The cuisine of Libya has been influenced by Arabic, Mediterranean and Italian cooking. Lamb, chicken, beef, beans, nuts, dried apricots, figs and unleavened bread are staples of the Libyan diet. Popular dishes include shakshouka (chopped lamb and vegetables in tomato sauce with an egg on top) and meat and vegetable stew served on a bed of couscous (granular semolina).

In Libya, people prefer to eat at home and often invite guests to join them. Eating at restaurants is uncommon, even for people living in cities. In the past, men and women ate separately, but this is less common today. If guests are present at a meal, they are served first. The women of the family place platters of food in the middle of the table and people help themselves.

Before and after each meal, Libyans say a short prayer. A bowl of perfumed water is sometimes passed around the table. Each person dips three fingers into the water as a form of ritual cleansing. Traditionally, people eat with the fingers of the right hand (the left hand is considered unclean and is not used).

Breakfast is usually a light meal-tea and a roll or bread, or couscous sweetened with milk and honey. For most people, the main meal of the day is one served between 1:00 and 3:00 p.m. Shops, businesses and schools usually close for three hours in the afternoon so that people can eat together and have a rest. Families eat a lighter meal in the evening.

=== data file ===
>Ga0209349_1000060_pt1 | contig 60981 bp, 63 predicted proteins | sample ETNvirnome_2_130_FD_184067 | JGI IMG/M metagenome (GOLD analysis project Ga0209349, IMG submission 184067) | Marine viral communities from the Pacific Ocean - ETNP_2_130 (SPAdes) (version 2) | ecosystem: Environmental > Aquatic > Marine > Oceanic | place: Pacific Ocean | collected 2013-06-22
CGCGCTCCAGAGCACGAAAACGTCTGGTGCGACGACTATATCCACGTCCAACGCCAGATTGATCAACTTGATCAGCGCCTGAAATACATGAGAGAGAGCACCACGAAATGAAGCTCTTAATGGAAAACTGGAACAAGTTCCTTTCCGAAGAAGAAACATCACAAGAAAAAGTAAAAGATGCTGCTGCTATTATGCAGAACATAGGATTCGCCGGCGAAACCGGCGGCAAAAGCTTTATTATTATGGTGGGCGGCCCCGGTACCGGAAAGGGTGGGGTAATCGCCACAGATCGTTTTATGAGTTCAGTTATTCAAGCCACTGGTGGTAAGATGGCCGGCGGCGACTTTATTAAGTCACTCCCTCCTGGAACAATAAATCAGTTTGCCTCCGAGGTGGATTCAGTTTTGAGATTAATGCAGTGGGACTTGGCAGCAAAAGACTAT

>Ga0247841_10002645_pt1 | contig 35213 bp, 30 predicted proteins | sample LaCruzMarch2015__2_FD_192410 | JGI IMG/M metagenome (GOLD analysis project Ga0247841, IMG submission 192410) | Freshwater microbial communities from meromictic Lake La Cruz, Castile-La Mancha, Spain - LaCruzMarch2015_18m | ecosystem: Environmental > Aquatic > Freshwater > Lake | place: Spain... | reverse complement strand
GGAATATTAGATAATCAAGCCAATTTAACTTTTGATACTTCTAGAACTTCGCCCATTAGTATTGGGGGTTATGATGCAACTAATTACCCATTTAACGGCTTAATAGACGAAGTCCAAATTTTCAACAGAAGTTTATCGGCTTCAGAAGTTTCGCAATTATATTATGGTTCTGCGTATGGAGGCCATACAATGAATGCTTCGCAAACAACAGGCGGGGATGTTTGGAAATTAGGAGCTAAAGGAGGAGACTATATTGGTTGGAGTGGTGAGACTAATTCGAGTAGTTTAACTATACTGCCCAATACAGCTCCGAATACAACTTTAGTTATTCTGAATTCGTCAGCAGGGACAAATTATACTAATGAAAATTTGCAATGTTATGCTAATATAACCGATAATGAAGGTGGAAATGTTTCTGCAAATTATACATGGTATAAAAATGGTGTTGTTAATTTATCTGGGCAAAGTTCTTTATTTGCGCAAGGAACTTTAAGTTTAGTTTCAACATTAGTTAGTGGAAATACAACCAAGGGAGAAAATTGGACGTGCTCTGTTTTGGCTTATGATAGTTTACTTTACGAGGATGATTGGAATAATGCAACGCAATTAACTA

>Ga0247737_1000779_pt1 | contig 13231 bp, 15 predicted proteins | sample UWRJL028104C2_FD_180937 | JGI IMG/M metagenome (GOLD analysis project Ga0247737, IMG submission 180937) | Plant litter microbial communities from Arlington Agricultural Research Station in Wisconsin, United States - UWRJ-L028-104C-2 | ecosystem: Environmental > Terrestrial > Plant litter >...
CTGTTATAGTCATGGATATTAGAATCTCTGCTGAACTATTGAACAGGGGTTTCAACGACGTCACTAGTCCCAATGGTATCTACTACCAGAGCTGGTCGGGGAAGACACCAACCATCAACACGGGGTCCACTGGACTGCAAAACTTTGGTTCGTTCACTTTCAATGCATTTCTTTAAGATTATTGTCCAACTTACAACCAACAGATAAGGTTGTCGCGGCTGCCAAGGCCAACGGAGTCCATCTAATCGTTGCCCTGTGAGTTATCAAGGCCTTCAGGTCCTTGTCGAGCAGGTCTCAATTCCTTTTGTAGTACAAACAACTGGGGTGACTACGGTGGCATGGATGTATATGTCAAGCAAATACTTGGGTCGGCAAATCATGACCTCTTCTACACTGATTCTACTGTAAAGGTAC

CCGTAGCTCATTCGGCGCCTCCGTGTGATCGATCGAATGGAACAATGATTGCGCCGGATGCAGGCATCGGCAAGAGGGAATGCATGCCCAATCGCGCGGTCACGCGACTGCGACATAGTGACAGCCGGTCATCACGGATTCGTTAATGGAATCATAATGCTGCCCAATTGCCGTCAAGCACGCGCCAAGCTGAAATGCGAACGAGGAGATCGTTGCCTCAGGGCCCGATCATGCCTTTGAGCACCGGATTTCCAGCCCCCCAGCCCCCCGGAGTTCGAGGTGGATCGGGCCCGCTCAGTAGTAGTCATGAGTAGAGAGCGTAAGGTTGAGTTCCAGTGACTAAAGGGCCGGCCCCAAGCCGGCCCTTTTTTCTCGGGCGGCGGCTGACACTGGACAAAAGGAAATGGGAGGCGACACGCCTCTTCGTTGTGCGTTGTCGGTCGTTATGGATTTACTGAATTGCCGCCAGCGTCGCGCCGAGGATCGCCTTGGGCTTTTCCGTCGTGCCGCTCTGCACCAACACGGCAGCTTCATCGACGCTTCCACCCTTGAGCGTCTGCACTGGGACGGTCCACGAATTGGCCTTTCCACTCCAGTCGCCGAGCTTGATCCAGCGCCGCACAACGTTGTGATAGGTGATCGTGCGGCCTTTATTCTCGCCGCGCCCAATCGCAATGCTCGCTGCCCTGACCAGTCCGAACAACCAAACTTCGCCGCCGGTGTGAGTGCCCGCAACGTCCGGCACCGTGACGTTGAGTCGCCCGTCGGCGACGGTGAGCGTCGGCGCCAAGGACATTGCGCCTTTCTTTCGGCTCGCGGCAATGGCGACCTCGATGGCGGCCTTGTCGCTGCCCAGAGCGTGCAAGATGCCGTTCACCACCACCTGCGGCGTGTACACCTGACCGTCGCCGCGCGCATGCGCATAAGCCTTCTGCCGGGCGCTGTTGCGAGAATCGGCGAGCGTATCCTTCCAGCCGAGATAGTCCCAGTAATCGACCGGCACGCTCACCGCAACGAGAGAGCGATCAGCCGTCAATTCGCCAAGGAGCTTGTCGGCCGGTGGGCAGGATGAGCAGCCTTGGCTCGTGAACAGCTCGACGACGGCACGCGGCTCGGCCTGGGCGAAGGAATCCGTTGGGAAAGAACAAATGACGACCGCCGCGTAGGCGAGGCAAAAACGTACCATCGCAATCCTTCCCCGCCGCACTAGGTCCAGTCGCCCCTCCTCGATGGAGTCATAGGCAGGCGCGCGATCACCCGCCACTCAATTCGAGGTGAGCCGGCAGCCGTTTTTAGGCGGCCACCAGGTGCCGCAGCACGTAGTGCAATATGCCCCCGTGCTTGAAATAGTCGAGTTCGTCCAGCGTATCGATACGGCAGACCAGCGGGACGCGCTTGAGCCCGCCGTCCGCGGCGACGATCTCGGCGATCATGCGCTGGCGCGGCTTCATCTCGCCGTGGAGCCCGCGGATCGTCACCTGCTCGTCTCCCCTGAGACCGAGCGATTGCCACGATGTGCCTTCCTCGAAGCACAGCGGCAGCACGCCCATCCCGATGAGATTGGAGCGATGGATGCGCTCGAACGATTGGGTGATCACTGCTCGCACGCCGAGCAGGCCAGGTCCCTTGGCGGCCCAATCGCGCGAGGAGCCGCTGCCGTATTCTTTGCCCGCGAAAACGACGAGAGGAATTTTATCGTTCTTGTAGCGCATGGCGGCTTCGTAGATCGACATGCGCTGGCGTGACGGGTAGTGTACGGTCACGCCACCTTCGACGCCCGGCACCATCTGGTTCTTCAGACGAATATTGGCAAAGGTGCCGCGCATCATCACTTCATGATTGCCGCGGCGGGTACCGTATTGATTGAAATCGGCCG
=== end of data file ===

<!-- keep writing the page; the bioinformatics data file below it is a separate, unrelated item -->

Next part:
Did you know?
Tea and coffee are very popular in Libya. Libyan tea is a combination of green tea and mint leaves. People drink it hot or cold, with plenty of sugar. Libyan coffee is thick, black and very sweet and is served in small cups.
Muslim laws determine some aspects of Libyan diet. Alcohol, pork and any food containing pork fat are forbidden. Meat must be halal meat, which means that animals must be slaughtered humanely by a butcher who first says a prayer three times before killing the animal.

   Stuffed Sweet Peppers

2 large onions, chopped
125 ml cooked rice
1 bunch parsley, chopped
2 tomatoes, chopped
1 jalapeno pepper, chopped
100 g lamb, minced
1 tsp dried mint
1 tsp salt
1/2 tsp each ground black pepper, cinnamon, paprika
2 tsp tomato paste
75 ml oil
6 sweet peppers, tops and insides removed


Mix together all ingredients, except for the sweet peppers. Stuff the peppers with the mixture and place in a saucepan. Fill the pan about 3 cm deep with water. Cover the pan and simmer in the oven for 1 1/2 hours on low heat, or until the water has almost evaporated and the peppers are tender.